The rankings also measure the best value among the top 250 schools by dividing each institution’s overall score by its net price. By this measure, the No. 1 school is Berea College, a private liberal-arts college in Kentucky that charges students no tuition. (The United States Naval Academy, the only service academy on the list, also doesn’t charge tuition, but because students are obligated to enter active-duty military service upon graduation, it isn’t considered for inclusion in the best-value ranking.) Only two of the schools ranked in the top 10 for best value are private, and the second- and third-ranked institutions (Bernard M. Baruch College and City College of New York) are both part of the public university system of New York City.
Around the country, many public schools are reporting record enrollments for the Fall 2020 semester. Indiana’s Purdue University (No. 48 for outcomes) welcomed a record freshman class of 8,977 students, up 11% from a year earlier. Georgia State University, which didn’t crack the top 400 in the outcomes ranking, also reported record numbers at its Atlanta campus, including more than 5,200 freshmen, an increase of 13% from last year.
“In the past, [students] wanted to go to the most elite private institution because that would create their social network, but the fact is that those who could afford to go to those places already had the vast social network. They didn’t need the reputation of the Ivy. So now we’re seeing an increase in the number of public institutions that are not only meeting their targets for enrollment but exceeding them,” says Ms. Pasquerella of the Association of American Colleges and Universities.
Coming off a summer that saw protests and debate around racial equality, many prospective students are also looking for colleges that draw in students from different backgrounds, lifestyles and geographies. Katie Gozaloff, a 17-year-old senior at Sayville High School in New York, says a diverse student body is a “crucial” factor in her decision about where to apply for her coming freshman year.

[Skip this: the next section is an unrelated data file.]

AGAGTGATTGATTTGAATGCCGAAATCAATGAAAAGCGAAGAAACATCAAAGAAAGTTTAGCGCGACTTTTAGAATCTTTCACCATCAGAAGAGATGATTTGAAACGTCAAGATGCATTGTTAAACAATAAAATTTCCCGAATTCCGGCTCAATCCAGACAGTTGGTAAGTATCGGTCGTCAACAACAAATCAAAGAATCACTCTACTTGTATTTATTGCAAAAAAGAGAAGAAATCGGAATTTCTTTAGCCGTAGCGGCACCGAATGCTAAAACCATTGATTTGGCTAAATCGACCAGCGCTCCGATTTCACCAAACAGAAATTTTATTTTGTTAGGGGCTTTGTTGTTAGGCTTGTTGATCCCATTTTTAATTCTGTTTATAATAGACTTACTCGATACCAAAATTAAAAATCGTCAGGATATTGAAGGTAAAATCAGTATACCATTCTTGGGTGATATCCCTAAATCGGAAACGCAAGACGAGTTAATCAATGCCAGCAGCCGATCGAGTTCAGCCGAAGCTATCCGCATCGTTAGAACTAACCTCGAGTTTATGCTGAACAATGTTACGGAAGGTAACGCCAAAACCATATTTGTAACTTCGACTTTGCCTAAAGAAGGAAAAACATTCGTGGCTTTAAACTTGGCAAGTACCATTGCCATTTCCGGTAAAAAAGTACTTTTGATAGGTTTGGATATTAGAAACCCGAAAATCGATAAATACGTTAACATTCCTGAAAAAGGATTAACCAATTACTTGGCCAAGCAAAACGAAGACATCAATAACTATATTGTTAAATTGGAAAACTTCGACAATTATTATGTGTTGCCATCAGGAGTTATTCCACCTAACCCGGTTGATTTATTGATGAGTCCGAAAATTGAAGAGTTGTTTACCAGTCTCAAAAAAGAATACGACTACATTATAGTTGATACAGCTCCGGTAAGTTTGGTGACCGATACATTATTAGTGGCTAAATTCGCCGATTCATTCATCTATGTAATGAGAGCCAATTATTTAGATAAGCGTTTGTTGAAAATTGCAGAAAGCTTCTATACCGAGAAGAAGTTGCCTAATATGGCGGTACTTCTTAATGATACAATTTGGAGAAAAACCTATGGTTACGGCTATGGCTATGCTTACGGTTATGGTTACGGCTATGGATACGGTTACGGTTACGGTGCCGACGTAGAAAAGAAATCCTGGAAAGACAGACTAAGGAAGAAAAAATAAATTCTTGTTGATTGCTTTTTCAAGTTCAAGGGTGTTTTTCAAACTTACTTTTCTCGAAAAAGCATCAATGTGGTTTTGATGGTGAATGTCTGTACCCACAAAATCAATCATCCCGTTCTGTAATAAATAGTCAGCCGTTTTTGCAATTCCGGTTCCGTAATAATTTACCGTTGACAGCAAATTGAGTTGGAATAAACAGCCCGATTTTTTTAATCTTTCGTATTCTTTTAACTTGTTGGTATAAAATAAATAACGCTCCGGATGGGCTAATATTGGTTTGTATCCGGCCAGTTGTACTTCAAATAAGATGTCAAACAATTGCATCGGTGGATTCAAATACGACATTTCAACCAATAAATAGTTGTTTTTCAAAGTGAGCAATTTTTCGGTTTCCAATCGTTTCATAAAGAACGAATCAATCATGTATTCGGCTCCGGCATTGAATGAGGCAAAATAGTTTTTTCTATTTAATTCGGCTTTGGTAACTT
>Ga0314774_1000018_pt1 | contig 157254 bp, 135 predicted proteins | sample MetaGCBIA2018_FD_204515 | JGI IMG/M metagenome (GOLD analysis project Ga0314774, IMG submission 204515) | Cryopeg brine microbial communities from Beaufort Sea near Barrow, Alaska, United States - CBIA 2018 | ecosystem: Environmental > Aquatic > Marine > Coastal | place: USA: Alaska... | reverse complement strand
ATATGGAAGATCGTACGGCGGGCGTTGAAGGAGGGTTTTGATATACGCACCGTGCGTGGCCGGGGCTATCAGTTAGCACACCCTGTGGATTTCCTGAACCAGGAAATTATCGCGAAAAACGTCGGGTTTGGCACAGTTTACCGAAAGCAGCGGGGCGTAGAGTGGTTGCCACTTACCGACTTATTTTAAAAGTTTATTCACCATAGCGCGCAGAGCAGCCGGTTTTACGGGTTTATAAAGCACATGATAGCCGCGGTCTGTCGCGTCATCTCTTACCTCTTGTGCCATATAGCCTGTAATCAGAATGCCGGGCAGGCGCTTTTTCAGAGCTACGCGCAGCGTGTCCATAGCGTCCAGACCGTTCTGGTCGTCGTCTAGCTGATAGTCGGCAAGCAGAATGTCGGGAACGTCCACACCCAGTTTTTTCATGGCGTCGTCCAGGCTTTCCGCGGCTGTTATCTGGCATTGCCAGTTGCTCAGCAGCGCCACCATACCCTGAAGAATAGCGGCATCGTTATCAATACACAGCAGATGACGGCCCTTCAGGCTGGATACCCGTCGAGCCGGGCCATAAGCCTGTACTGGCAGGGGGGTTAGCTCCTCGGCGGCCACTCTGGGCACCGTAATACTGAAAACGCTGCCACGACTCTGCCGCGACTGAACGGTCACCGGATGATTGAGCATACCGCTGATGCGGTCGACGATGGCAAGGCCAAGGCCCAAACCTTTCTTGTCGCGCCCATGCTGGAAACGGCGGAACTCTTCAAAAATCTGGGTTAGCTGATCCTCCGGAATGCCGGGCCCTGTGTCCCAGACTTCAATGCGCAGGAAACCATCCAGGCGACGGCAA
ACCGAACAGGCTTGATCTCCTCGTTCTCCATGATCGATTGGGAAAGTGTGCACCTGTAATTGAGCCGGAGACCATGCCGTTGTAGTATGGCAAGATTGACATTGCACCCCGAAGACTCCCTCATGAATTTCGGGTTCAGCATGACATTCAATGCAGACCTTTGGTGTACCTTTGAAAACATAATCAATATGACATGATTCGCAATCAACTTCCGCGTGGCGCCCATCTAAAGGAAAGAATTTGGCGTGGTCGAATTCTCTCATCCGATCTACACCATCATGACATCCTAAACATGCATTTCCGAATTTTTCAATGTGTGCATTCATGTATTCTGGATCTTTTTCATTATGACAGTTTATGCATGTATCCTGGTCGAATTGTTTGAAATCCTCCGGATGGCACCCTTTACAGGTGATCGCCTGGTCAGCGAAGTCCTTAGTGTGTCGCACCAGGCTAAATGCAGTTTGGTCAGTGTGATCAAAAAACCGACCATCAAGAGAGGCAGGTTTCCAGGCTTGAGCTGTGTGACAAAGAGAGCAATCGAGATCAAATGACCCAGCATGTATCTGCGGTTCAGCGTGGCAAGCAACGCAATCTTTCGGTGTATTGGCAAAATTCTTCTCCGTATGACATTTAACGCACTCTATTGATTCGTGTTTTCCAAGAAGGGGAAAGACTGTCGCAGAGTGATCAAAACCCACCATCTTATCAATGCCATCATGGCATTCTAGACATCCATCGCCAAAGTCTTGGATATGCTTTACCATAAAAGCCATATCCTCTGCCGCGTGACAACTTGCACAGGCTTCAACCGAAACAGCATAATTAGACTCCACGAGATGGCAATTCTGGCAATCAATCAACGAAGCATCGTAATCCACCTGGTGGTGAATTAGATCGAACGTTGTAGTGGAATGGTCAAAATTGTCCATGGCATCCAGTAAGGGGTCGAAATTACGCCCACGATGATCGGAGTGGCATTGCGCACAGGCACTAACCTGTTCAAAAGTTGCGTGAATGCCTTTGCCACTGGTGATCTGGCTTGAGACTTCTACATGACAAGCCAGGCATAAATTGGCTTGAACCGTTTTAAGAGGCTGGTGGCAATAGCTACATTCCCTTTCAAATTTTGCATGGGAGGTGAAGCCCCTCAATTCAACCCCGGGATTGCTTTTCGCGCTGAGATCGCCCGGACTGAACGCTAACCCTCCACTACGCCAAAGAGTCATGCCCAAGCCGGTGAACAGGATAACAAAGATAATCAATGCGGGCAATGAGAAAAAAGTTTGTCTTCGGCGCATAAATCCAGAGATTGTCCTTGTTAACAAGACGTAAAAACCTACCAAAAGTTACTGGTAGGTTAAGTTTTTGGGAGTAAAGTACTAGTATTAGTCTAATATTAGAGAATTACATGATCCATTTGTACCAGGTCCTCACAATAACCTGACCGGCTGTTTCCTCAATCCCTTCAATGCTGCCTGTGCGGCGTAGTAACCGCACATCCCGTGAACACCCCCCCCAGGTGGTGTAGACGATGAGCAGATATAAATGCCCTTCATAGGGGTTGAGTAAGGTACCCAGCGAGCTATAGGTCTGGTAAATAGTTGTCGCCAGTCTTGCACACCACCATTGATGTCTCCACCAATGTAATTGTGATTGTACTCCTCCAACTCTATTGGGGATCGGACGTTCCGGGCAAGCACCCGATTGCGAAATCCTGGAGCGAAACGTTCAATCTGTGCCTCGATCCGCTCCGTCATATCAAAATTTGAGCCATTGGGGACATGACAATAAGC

“A diverse student body gives students the opportunity to communicate with their fellow classmates of various backgrounds, and educate themselves,” says Ms. Gozaloff. “It’s an opportunity some students may not have had in their hometowns, including myself.”
Many administrators also argue that student diversity improves the quality of education. “Think about the quality of the conversations in a classroom when you bring so many life experiences to the table,” says Nancy Cantor, chancellor of Rutgers University-Newark, where the student body is 28% Hispanic, 21% white, 18% Black and 17% Asian. “Students are going to be living and working in a global world that is increasingly diverse, and this provides an opportunity, a test run if you will. There’s no better preparation than learning to benefit from and be excited by the intellectual variability that you get from diversity.”
The subset of the WSJ/THE ranking that focuses on the collegiate environment—specifically the racial and ethnic diversity of students and faculty, the percentage of undergraduates awarded need-based student aid and the percentage of international students—is led by La Sierra University, a small Seventh-day Adventist school located in Riverside, Calif. About half of La Sierra’s undergraduates receive federal Pell grants, which are limited to low-income students; 48% of undergraduates are Hispanic, 17% are Asian, 12% are white and 7% are Black.
The University of California, Irvine and California State University, Northridge are tied at No. 2 in the environment ranking. In all, 14 schools in California are ranked among the top 20 schools in this category.
Planning in a pandemic
Choosing the right college has always been a tough decision, but the pandemic is making it more difficult than ever. High-school students applying to colleges this fall say the coronavirus has become a major factor in their decision-making process.
“I’m hoping it’ll be gone, but I don’t know if that’s very realistic,” says Stellana Erickson, a 17-year-old senior at Millbrook High School in Raleigh, North Carolina. “So I’ve been looking to see what colleges are doing, how they’re handling the virus, if they’re switching online, and if the students are still in the dorms and all of that. Because I don’t want to go to school next year and have to worry about getting coronavirus, or other people around me getting it.”
Ms. Erickson says she’s committed to starting her college career next fall, whether or not the virus is still an issue. But other students are considering deferring their education until a vaccine is available, or starting at an online or community college with the intention of transferring later.